Winners of top awards say no drop in people eating out


IRELAND'S TOP chef and top restaurant owner yesterday agreed that neither of them was experiencing any impact from the downturn in the Irish economy.

Dylan McGrath of Mint restaurant and Nevin Maguire of MacNean House and Bistro in Blacklion, Co Cavan, who won the top awards in the industry, said people were still eating out at the same levels as previously.

Mr McGrath, who set up the Mint restaurant in Ranelagh, Dublin, two years ago, said that while New York and London had huge populations, Dublin did not.

"During the summer all restaurants experience a drop in their turnover, but I have not seen it yet even though its been predicted," he said.

Nevin Maguire, whose restaurant picked up top prize in the Food and Wine/Edward Dillon Restaurant of the Year Award, said his restaurant was booked out on every Friday and Saturday to the end of the year.

"Next February and March are also booked because people book so far in advance now for the special occasion. I never dreamt it would be like that," he said. "Repeat business is a huge thing and I honestly think there is enough of that to bring us through."

"People still want to go out for a good and a nice experience, and they book so far ahead they do not want to be let down," he said.

Mr Maguire said he was also aware his charges were not particularly high and that was because he wanted to keep his operation small and intimate.

He said he was particularly happy for not only his staff but his suppliers, because he used only local suppliers and even mentions their names on the menu.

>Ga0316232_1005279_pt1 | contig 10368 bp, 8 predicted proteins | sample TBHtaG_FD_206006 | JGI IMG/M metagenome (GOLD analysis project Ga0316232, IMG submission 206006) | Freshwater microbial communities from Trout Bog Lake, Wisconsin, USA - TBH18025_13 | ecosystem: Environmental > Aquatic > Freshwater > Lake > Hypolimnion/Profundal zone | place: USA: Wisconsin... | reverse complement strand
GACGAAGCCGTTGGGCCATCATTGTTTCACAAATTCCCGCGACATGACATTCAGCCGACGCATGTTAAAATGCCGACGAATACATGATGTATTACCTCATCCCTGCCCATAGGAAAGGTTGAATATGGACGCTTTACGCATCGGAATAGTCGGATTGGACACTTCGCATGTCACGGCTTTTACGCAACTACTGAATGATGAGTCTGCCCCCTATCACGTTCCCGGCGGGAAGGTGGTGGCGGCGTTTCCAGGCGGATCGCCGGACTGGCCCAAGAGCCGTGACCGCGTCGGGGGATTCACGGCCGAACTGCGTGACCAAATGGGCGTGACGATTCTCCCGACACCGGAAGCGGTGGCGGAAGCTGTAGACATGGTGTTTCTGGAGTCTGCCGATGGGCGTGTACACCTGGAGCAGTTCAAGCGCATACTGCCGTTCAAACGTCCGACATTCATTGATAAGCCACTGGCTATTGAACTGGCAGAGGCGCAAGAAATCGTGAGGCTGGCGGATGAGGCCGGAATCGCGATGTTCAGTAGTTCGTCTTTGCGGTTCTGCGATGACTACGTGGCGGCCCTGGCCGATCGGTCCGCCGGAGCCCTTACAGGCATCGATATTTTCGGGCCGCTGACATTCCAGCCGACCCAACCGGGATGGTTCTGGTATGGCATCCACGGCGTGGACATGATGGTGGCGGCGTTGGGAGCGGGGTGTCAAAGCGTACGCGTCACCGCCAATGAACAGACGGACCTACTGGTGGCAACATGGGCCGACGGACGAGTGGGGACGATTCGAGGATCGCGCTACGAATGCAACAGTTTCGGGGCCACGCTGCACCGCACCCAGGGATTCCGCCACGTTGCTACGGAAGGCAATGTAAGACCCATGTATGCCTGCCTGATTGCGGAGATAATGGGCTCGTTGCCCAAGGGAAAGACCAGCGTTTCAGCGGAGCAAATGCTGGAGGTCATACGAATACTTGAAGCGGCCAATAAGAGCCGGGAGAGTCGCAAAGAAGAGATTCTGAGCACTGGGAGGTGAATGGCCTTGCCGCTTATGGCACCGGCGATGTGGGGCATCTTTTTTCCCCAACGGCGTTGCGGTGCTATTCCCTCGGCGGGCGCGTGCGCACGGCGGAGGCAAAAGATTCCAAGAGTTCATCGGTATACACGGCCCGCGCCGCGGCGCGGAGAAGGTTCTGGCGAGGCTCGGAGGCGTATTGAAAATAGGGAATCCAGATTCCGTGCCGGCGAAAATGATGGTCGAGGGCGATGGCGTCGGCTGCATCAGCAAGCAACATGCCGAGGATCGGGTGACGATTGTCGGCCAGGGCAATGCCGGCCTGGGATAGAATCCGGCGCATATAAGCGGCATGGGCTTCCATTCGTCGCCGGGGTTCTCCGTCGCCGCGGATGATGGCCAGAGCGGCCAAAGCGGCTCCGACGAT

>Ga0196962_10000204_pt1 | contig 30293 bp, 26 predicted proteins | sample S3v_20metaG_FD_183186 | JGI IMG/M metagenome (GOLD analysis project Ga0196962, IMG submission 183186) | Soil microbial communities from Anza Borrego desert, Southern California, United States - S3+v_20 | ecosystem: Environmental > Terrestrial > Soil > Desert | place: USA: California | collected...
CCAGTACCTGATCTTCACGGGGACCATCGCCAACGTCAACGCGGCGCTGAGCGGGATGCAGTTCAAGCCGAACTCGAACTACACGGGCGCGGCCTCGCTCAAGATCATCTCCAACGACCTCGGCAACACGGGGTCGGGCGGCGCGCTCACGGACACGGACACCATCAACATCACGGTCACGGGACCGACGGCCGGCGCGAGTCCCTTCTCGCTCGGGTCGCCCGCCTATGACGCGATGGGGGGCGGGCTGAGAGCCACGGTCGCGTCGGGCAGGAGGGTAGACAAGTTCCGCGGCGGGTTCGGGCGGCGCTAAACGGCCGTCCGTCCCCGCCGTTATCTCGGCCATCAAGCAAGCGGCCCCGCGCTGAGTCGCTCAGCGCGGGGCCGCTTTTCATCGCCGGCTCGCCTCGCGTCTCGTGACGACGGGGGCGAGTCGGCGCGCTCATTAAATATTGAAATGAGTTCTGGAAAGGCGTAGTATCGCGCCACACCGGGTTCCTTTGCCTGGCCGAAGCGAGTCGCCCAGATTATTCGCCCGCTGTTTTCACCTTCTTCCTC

McGrath, winner of the Chef of the Year award, said he was delighted at the award which follows an award of a Michelin star earlier this year.

"When I was 26, I was running the seventh-best restaurant in the world, Tom Aikens in Chelsea, and this is the first restaurant I have run here in Ireland," he said.

Business was difficult in Ireland because of staff and food resources and because of the size of the city compared to New York or London, with 17.5 million people.

On the other hand running a small high street restaurant in Ranelagh meant he had lower rents than operators elsewhere.

Richard Corrigan and the Sheridan brothers were named as Food and Wine Hall of Fame award winners for the year.

These were presented for their outstanding contribution to Ireland's gastronomic development.

A special citation said that Ireland's food revolution would not have been possible without the pioneering contribution of Richard Corrigan, chef and proprietor of Bentley's Oyster Bar and Grill.

Newcomer Jo Burger took the X Factor Award; Tobergal Lane won the Good Cooking Award; Pearl Brassiere won the Best Service Award; while Harvey Nics First Floor restaurant scooped the Style award.

Over 500 top chefs and restaurateurs from all over Ireland attended the awards lunch in the Mansion House, Dublin.